As I announced yesterday, I am eager to discover at Big Omaha the degree to which conversation is either recognized by participants as an essential element of or is identifiable within the entrepreneurial success stories as an intrinsic component of these innovation narratives. Here is a snapshot of what I found during day one…
- Conversational engagement (which you will note from my essay on conversation means much more than idle banter, small talk or networking) began from the moment I arrived, with great conversations with Justin Mac Nair (Hitten Skins) and Amanda Styron, Seed Here.
- Ben Lerer of Thrillist advised that we should not look to the light at the end of the tunnel. Life is about the tunnel. In other words, live for the present not the future. This theme powerfully echoed that of a participant at the “Ass for Every Saddle” Squishtalk in April.
- Sahil Lavingia of Gumroad and more invited audience members to contact him via a list of various means, the last of which was, “Come talk to me in person… It’s kind of odd that I mentioned that last.” Indeed. It is. And speaks (excuse the pun) of the need for attention to the art of personal conversation.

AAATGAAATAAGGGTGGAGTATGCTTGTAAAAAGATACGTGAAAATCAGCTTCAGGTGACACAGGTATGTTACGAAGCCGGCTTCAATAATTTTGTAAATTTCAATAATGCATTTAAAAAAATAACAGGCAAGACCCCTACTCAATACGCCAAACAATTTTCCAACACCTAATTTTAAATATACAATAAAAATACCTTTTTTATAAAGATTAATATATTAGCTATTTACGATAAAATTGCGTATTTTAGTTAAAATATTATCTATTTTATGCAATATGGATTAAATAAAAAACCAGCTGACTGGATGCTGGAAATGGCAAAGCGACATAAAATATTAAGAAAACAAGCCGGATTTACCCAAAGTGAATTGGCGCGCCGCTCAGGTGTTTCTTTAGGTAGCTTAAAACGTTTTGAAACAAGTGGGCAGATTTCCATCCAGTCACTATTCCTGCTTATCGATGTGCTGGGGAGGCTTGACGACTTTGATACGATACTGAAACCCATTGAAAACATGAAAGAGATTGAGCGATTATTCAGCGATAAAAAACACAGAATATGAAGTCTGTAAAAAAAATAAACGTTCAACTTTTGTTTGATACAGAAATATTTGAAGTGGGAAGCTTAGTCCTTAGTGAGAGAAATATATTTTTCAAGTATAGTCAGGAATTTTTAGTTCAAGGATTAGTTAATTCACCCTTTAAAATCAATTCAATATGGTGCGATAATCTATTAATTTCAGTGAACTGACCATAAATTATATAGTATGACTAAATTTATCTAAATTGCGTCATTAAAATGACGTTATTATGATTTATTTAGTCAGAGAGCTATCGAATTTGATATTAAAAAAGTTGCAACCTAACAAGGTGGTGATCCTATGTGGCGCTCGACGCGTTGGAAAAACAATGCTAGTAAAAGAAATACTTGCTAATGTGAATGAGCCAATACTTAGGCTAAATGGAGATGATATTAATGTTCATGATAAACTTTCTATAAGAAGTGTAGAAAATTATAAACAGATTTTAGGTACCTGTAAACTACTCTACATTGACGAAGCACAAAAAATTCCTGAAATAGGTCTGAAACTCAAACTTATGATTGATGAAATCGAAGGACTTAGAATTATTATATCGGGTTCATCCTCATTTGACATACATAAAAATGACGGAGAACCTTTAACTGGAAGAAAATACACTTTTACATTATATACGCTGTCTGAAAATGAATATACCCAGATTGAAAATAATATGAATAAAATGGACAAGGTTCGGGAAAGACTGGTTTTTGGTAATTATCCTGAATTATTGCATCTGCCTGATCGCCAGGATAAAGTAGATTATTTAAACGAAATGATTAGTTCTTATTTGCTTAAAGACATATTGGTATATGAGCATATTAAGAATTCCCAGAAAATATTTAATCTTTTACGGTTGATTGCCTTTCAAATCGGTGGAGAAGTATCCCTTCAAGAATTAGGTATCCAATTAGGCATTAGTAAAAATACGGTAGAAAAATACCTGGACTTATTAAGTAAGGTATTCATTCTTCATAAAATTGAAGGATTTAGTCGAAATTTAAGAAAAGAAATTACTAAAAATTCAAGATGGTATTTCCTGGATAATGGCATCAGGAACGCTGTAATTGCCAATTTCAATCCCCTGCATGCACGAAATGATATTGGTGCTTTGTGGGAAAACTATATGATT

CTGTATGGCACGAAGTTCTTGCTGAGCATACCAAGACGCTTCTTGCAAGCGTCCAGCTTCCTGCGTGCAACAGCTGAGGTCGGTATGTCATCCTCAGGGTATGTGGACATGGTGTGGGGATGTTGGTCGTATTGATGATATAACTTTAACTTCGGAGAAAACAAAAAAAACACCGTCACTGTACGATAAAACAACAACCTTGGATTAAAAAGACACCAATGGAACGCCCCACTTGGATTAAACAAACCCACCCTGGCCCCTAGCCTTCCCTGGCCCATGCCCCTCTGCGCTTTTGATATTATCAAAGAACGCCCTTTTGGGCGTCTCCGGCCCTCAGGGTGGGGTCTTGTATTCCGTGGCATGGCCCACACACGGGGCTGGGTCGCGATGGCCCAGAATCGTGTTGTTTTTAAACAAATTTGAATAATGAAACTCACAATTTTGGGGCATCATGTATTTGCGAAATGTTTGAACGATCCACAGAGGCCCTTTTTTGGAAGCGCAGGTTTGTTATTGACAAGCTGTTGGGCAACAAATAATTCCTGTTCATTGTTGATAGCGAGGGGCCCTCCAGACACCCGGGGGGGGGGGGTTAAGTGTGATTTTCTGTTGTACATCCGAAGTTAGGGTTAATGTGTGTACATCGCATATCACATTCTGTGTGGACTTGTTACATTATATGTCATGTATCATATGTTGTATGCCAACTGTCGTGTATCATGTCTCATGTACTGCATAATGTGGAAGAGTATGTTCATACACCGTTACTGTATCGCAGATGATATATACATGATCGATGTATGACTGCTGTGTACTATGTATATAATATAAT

- Sahil Lavingia also said that every Saturday he tries to meet as many people as possible. Now that’s intriguing and undoubtedly conversational.
- Seth Goldstein‘s advice included the exhortation to: “Have difficult conversations.” Right on. Any conversation worthy of the definition should involve some unpeeling of reserve and revelation of some insight.
- Yael Cohen of F Cancer was fabulous. Her organization’s education and call to action campaigns required conversation; lots of awkward conversation, as part of their message and method. Cancer is a subject that requires a new approach to how it is discussed at a personal, professional, social and cultural level, and intimate, life-changing conversations are essential.
Conversation’s capacity as a medium of innovation, change and fulfillment was apparent throughout the day. I look forward to more tomorrow…